As I sit to write this, I take a deep breath and wipe my clammy hands on my jeans. I guess they wouldn’t call it labor if it wasn’t difficult, and not to say that I’m THE ONLY ONE WHO EVER HAD A DIFFICULT BIRTH but this is not one of the Ina May Gaskin birth stories, where we all sang kumbaya to *magically* open my cervix when it wouldn’t dilate at the optimal rate. (Not to knock Ms. Gaskin–she’s actually really great). This birth story is real. And it has a VERY happy ending. But it was definitely the worst and best day of my life. So there’s my disclaimer for any first time expecting moms who might be reading this. I hope that you have exactly the birth experience that you desire and expect (like my cousin who gave birth naturally, imagining herself a dolphin swimming up the wave of each contraction) but that is not my story.
The morning of July 30th, I woke up, 39.5 weeks pregnant. I got up, ate breakfast along with some tums and headed to my water aerobics class that I attended twice a week throughout my pregnancy. I packed my gym bag with an oversized t-shirt and some athletic shorts and figured I’d go straight from my class to my 39 week check-up.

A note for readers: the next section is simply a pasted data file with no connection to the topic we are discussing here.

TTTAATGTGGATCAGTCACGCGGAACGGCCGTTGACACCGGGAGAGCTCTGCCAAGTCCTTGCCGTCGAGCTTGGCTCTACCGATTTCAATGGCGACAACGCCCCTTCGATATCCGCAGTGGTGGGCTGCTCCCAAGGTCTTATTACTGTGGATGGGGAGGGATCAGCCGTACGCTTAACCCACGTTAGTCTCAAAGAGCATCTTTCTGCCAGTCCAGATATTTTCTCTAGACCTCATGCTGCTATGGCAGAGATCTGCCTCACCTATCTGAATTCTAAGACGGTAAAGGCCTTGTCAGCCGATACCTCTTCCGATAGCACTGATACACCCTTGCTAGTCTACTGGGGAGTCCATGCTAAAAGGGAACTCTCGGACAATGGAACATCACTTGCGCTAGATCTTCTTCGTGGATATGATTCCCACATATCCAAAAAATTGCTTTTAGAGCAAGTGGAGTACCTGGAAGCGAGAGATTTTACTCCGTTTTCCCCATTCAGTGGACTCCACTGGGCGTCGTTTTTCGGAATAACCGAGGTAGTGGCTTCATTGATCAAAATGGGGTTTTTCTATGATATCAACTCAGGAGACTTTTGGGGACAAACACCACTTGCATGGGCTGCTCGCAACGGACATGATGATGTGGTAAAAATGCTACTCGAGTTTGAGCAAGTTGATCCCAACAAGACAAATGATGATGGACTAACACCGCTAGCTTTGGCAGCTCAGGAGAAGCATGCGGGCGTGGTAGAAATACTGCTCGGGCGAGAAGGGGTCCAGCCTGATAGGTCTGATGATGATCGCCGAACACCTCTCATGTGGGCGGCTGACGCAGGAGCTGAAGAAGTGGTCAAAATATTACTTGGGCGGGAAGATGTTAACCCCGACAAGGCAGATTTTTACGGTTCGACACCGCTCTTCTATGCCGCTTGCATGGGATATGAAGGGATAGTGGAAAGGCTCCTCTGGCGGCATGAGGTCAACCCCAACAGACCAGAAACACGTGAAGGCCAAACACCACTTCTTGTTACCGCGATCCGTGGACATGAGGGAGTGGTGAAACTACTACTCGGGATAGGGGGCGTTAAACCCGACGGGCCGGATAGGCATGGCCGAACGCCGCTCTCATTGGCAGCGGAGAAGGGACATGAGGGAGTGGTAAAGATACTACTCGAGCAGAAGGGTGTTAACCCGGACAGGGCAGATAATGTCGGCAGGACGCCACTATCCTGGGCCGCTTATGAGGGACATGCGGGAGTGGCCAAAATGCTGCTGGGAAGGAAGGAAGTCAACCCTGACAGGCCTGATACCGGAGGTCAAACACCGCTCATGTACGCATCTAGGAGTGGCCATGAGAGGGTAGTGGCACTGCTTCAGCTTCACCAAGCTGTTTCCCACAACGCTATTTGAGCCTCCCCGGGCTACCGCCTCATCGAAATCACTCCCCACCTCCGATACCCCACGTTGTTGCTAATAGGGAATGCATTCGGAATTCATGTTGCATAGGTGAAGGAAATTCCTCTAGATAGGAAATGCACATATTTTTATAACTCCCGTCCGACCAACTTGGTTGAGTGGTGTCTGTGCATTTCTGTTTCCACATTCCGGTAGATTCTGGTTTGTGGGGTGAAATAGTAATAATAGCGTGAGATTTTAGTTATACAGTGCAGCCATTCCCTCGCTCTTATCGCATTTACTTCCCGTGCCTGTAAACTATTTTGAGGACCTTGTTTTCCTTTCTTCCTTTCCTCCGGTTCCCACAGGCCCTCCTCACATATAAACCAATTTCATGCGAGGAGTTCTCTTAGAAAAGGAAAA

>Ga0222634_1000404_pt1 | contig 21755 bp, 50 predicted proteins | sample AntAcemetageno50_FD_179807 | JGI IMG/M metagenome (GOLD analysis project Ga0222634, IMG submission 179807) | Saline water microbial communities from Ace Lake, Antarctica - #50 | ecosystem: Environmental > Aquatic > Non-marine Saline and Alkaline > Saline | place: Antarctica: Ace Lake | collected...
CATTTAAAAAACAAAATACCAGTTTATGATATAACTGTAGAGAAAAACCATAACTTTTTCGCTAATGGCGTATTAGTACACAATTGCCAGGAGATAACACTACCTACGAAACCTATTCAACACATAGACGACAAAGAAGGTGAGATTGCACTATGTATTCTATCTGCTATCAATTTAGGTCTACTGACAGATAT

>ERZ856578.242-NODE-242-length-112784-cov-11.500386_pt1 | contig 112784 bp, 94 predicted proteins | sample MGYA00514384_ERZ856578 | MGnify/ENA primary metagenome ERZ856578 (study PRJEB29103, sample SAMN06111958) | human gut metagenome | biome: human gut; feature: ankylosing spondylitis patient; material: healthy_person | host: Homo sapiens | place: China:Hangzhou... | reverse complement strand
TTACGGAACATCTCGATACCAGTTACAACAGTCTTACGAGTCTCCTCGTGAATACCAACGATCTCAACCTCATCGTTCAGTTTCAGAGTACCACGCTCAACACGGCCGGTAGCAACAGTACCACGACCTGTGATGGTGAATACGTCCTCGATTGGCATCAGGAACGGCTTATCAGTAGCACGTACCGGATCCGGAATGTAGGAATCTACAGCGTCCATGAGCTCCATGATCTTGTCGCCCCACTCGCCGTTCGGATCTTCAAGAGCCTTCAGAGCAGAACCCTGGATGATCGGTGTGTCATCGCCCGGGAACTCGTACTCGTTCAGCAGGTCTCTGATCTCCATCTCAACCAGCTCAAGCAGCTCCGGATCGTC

Because my regular OB was out of town, I was seeing Dr. Cook for the first time. As I sat in the waiting room, I remembered how I had joked with people that I would definitely go into labor the week my doctor planned to be gone. But here I was at 39.5 weeks, and no signs of baby showing up anytime soon. As any woman who’s been pregnant knows, I did the usual urine sample, weigh-in, and blood pressure. Only this time, instead of the doctor telling me everything looked good, Dr. Cook basically said, “Hi, it’s nice to meet you. You’re going to have your baby today.” I was diagnosed with preeclampsia (like Sybil Crawley in Downton Abbey) and the doctor intended to induce me immediately.